Civics Education Resource Site

Best Practices in Civic Education

Florida’s Joint Center on Citizenship

In order to implement the Sandra Day O’Connor Civic Learning Act of 2010, the State of Florida created the Joint Center on Citizenship, a partnership between the Bob Graham Center at the University of Florida and the Lou Frey Institute at the University of Central Florida.

The Joint Center was endowed by state with $7 million and receives recurring appropriations of $400,000 annually for teacher professional development aligned with a required 7th grade civics course. The Joint Center’s early stand-alone professional development offerings were poorly subscribed, so they turned instead to a school district organized model where social studies supervisors request the services of the Joint Center and subsequently recruit teachers to attend their workshops.

On the 2014 statewide test, 61% of Florida students achieved proficiency in civics, compared to 23% of middle school students nationally in the most recent NAEP Civics Assessment.

Find out more at

Democracy Schools

The Illinois Civic Mission Coalition’s (ICMC) Democracy Schools share a commitment to expanding and improving civic learning experiences across the curriculum. By employing exemplary practices, they continuously strive to embody the five common elements that are necessary to sustain this commitment from one class of students to the next. These five elements are explored in depth in the Illinois Civic Blueprint, 2nd edition.

Watch the videos below to hear how members of the Democracy School community are employing exemplary practices across the five common elements.

Vision & Leadership (1:32)


Dr. Karen Boran is principal at John Hancock College Prep, a Chicago Public Schools neighborhood high school that joined the Democracy School Network in 2013. She explains how vital it is for her to engage all members of a school's community—not just fellow administrators and teachers, but also students and their parents.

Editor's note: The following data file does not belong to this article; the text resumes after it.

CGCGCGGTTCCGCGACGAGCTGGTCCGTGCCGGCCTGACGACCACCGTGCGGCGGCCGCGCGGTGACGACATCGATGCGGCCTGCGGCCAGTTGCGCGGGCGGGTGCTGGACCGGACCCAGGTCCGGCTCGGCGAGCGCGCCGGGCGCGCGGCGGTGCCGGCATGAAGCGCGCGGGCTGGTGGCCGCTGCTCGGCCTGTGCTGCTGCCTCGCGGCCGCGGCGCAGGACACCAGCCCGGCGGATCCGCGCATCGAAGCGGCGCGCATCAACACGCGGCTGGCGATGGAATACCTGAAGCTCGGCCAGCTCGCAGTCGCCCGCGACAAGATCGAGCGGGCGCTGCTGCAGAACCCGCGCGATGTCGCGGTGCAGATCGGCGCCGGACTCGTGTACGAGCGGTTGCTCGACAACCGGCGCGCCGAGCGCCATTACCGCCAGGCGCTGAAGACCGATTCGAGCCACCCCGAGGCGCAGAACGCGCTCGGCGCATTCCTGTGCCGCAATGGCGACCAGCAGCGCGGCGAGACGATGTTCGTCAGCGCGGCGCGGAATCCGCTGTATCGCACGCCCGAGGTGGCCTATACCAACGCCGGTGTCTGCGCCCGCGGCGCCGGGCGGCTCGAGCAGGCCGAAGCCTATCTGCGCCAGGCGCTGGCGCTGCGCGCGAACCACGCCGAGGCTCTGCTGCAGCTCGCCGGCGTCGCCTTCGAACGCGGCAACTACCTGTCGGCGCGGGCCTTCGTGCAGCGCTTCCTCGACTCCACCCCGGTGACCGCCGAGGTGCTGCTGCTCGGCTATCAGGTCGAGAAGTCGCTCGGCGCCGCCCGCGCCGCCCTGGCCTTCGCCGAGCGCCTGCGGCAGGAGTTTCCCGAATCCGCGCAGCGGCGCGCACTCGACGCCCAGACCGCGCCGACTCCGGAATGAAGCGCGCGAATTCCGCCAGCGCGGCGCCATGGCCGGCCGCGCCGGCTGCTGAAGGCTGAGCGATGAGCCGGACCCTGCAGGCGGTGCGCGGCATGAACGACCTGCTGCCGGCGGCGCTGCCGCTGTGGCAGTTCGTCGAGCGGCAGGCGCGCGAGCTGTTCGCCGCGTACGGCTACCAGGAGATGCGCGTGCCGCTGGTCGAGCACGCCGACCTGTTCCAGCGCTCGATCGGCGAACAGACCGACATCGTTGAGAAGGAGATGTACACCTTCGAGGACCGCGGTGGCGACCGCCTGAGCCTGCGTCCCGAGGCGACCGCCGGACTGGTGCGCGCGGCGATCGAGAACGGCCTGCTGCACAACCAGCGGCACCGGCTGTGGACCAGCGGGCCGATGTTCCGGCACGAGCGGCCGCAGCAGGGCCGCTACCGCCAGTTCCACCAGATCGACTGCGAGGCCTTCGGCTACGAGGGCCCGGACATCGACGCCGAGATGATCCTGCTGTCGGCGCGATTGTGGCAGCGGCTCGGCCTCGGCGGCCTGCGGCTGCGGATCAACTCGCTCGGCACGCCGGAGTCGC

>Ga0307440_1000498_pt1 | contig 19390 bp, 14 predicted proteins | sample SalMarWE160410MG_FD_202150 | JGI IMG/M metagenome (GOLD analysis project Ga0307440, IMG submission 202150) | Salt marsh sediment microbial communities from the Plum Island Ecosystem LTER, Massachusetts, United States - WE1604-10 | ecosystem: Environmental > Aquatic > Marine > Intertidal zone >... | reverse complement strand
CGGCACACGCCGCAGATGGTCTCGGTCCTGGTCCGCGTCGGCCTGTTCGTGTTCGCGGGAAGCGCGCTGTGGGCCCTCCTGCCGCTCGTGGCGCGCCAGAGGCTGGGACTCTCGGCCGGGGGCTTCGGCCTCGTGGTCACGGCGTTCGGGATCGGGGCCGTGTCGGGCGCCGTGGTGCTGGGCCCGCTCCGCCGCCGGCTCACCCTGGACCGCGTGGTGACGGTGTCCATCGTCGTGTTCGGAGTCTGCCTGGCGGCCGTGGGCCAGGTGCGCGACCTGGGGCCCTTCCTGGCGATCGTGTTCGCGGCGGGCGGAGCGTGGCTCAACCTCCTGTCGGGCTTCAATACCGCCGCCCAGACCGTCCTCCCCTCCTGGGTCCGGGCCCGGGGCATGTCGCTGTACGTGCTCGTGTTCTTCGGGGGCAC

Learn more about vision and leadership in the Illinois Civic Blueprint.

Staff Development (1:31)


Susan Gahagan Mueller is the social studies department chair at Maine West High School, a Democracy School since 2009. In this video, she addresses the ways in which her district, school and department empower teachers to continuously improve their practice.

Learn more about staff development in the Illinois Civic Blueprint.

School Climate (1:59)


Don Pankuch is the social studies department chair at Metea Valley High School, a Democracy School since 2011. In this video, Don addresses the ways in which his school's climate supports and reflects their commitment to civic learning.

Learn more about school climate in the Illinois Civic Blueprint.

Curriculum (2:13)


Mary Ellen Daneels is a social studies teacher at Community High School, which has been a Democracy School since 2006. She describes how an activity that started in one teacher's classroom evolved into a school-wide, semester-long curricular fixture that transformed the way civics is taught at her school. Watch a video of the simulation in action.

Learn more about curriculum in the Illinois Civic Blueprint.

School-Community Connections (2:16)


Michael Dougherty, president of Josephinum Academy, talks about his school's deep commitment to forging reciprocal partnerships in the surrounding community. A Democracy School since 2013, Josephinum fosters community relationships that form a vital safety net for students.

Learn more about school-community connections in the Illinois Civic Blueprint.